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The 5 best CCTV Spring Festival Gala sketches of all time

Scammers being scammed; a fembot becoming more demanding, unpredictable, and humanlike; skits tackling current events; comedians acting in their creative primes…the CCTV Spring Festival Gala used to be the best entertainment of the year.

No, seriously.

 

The CCTV Spring Festival Gala hasn’t aged well. Arguably the world’s most-watched television program and the most important cultural event in China, the annual show produced by China’s state broadcaster offered its 37th edition yesterday (we liked this act) while desperately trying to maintain its relevance after years of lackluster arrangements, racialized and gendered missteps, and an undying hostility toward criticism.

Was there anyone genuinely looking forward to this year’s gala? I doubt it. But there was a time when the show was undeniably good. In the early years, before it was transformed into a carefully orchestrated parade of political messages, over-the-hill celebrities, weird dances, and ideological statements, the gala’s sole purpose was to delight its audience. And by and large, it succeeded.

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Many of the show’s best moments were found in the sketches, in which talented comedians delivered well-crafted jokes, memorable characters, and even insightful commentary on social issues. The gala, believe it or not, was edgy and often ahead of the curve. It didn’t rely on antiquated internet memes to try to connect with young viewers. Instead, the show itself was a meme-making extravaganza that offered abundant material.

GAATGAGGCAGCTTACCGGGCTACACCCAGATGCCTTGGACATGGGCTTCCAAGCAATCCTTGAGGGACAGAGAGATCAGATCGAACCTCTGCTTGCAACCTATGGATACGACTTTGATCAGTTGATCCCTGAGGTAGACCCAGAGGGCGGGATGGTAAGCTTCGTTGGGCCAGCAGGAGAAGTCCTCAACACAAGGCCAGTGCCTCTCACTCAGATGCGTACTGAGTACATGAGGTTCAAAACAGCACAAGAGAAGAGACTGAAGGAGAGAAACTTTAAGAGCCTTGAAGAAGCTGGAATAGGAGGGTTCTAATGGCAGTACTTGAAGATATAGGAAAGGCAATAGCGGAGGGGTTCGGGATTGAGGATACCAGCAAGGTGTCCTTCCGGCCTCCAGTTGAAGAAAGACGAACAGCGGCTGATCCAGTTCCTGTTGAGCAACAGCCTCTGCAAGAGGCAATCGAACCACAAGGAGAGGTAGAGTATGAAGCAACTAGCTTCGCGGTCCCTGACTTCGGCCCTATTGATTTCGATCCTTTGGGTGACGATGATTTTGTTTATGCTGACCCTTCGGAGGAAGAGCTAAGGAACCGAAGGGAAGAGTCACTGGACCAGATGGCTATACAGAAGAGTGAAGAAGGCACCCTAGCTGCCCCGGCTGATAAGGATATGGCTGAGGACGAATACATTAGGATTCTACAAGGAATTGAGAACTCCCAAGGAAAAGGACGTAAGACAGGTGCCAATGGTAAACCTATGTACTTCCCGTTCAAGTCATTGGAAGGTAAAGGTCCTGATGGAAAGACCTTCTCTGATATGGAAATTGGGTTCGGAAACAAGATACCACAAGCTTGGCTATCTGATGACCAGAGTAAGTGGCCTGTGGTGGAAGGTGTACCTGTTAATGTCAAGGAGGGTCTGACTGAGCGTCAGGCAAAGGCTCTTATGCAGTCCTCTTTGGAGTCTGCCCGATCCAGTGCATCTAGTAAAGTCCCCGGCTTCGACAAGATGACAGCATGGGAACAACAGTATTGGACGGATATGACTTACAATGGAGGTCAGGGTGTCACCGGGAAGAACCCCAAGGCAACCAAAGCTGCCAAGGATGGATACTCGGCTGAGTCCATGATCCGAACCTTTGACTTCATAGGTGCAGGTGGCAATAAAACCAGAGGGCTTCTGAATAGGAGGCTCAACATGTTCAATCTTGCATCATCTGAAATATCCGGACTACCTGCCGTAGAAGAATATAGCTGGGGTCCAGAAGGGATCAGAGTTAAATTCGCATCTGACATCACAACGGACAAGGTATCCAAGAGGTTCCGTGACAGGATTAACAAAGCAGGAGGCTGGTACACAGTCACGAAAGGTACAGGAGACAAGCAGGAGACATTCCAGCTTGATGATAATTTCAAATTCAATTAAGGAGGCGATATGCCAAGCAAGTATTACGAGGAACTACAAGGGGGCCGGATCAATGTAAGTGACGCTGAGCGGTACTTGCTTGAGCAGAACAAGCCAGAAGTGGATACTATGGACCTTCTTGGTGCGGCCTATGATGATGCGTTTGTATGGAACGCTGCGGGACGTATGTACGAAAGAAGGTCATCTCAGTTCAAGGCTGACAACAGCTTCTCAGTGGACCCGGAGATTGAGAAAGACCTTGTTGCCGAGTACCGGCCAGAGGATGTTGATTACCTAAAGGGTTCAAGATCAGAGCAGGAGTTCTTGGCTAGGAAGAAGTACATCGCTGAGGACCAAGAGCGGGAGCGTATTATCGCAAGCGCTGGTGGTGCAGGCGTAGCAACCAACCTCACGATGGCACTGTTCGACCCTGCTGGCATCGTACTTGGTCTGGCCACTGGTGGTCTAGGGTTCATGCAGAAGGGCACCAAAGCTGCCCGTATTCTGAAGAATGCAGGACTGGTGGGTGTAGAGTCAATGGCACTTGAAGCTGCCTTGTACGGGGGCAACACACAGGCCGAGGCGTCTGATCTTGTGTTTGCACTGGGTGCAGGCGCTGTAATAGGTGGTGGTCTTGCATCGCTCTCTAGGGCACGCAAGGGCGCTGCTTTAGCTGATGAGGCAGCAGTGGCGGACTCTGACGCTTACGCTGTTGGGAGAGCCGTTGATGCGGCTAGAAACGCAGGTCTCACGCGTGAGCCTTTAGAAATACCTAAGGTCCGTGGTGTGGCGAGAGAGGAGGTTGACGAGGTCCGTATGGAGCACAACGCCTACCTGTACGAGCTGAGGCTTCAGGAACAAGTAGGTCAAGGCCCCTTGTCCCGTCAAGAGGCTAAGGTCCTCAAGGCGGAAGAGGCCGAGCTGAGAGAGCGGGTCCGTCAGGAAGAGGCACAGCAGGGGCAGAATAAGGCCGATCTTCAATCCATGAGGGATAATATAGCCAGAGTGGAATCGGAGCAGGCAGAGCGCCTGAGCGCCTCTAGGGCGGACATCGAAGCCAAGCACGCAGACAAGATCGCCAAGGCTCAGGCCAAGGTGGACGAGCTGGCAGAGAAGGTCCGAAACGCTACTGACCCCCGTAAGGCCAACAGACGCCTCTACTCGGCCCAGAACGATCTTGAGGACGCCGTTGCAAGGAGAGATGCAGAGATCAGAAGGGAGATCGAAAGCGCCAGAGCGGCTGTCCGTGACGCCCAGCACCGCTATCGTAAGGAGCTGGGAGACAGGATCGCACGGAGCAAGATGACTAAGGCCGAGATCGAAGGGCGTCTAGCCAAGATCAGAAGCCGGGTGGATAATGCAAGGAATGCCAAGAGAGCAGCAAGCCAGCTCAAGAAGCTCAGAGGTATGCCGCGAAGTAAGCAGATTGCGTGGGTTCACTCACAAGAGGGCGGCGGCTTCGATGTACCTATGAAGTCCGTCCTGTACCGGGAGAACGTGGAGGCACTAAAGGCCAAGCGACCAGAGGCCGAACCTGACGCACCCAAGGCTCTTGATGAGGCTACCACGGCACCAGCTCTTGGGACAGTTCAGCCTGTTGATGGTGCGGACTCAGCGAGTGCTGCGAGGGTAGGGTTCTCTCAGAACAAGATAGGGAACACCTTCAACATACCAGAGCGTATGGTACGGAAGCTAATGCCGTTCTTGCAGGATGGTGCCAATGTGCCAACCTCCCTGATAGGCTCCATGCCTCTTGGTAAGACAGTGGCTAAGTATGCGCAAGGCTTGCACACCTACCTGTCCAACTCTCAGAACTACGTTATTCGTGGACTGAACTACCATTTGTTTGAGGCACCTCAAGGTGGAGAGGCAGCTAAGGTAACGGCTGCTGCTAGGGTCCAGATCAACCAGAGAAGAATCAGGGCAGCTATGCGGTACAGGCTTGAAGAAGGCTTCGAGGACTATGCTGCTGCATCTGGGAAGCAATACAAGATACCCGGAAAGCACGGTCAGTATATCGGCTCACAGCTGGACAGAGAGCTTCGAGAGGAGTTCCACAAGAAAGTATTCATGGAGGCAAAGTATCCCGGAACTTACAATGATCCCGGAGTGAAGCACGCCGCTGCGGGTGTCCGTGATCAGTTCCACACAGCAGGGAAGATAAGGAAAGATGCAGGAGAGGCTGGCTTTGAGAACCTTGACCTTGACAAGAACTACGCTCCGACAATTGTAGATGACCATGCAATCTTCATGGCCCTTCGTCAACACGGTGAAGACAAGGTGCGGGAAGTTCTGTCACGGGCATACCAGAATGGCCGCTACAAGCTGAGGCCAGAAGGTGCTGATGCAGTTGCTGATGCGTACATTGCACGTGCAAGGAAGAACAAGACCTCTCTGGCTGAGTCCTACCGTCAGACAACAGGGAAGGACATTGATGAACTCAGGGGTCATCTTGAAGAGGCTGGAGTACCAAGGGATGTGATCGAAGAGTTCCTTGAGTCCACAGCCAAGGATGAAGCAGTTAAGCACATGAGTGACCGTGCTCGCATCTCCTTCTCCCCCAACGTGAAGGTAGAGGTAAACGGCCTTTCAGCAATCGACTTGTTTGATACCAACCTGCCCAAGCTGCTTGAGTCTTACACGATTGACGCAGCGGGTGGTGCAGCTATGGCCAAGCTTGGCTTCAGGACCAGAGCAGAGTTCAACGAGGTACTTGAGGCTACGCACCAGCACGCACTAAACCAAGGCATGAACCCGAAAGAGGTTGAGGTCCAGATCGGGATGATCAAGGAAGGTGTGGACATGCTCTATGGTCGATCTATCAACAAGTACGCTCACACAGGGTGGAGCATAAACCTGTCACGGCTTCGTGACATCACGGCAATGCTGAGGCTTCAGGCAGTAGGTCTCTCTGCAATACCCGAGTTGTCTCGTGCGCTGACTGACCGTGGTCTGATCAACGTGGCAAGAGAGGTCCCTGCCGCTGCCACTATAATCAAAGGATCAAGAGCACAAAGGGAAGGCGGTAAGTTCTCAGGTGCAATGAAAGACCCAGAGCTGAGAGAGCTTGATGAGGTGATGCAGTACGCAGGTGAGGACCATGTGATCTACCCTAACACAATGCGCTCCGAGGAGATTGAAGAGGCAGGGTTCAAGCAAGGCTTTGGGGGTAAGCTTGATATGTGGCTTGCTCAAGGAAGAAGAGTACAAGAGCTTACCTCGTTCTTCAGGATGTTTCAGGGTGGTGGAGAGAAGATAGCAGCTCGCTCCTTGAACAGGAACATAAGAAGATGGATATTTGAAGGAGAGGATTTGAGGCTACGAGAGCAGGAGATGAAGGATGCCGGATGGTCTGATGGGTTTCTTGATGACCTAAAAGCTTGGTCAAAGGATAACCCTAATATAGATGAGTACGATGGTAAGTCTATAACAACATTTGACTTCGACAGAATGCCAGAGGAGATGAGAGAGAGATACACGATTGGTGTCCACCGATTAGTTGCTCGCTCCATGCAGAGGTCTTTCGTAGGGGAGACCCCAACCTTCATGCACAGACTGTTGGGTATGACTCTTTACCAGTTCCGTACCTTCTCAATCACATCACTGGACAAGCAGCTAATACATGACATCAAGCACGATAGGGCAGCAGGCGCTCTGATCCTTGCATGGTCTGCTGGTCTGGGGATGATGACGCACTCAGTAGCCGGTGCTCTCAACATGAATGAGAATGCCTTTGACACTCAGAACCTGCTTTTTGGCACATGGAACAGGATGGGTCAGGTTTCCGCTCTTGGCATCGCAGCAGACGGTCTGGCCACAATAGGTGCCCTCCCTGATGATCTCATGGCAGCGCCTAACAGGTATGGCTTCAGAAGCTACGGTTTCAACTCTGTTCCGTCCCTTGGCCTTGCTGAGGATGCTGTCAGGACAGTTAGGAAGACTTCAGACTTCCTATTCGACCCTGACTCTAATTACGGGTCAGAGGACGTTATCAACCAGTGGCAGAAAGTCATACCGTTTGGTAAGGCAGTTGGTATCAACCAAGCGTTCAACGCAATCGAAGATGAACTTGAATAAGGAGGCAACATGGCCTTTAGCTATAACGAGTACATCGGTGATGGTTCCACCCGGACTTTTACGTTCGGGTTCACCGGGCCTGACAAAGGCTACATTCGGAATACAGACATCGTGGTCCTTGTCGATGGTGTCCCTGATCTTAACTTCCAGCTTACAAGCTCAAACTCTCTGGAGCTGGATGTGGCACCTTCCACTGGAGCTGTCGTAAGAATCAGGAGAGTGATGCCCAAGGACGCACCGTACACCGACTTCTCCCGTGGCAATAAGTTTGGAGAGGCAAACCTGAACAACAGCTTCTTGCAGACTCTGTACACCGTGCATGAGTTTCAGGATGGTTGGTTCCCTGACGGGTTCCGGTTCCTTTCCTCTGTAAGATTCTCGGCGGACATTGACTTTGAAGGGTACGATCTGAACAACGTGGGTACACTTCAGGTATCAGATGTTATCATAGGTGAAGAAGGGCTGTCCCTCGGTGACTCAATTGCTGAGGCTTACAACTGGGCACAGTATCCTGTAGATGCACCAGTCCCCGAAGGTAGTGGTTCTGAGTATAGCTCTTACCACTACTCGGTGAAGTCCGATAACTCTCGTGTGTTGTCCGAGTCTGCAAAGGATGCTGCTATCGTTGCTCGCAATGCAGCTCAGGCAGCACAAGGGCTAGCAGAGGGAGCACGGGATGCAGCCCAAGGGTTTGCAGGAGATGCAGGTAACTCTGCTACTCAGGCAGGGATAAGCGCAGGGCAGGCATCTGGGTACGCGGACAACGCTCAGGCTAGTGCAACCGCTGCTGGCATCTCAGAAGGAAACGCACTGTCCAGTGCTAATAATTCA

Want proof? Here are some of the best sketches that the gala had to offer. Watch this year’s five-hour show (if you can stand it) and let us know if there’s anything in there that might stand the test of time as well as the sketches below.

1. 不差钱 I Got the Money

Year: 2009

Zhao Benshan 赵本山 is hands down a national treasure and a pure genius. Since his debut at the gala in 1990, the comedian has continually proved his knack for sketch-writing. Zhao’s performance style is largely defined by his thick northeastern accent, which helps him craft the image of an actor who’s loyal to his roots. Meanwhile, his skits are always about average people in rural areas, who latch on to every possible opportunity to maximize their benefits. If executed badly, stories of this kind can easily devolve into heinous portrayals of petty crimes. But over the years, Zhao has somehow mastered the art of making those stories gripping, and the characters in them likable.

“I Got the Money,” a skit that aired in 2009, is Zhao at his finest. In it, Zhao plays an enthusiastic grandfather who has strong beliefs in his granddaughter’s singing capabilities. In order to get the young girl to appear in a popular talent show, Zhao invites the show’s host to an expensive restaurant, where he tries to put together a feast without paying.

While Zhao is the person who brings this sketch to life, what makes it a real standout is the performance of Xiao Shenyang 小沈阳, who plays a waiter at the restaurant. He ruthlessly steals the show by delivering some lines that captivated the whole nation that year, including, “Life is so short that it almost feels like taking some sleep. You close and open your eyes. One day has passed. You close your eyes and never open your eyes. Your life has passed.”

 

2. 扶不扶 To Help or Not to Help

Year: 2014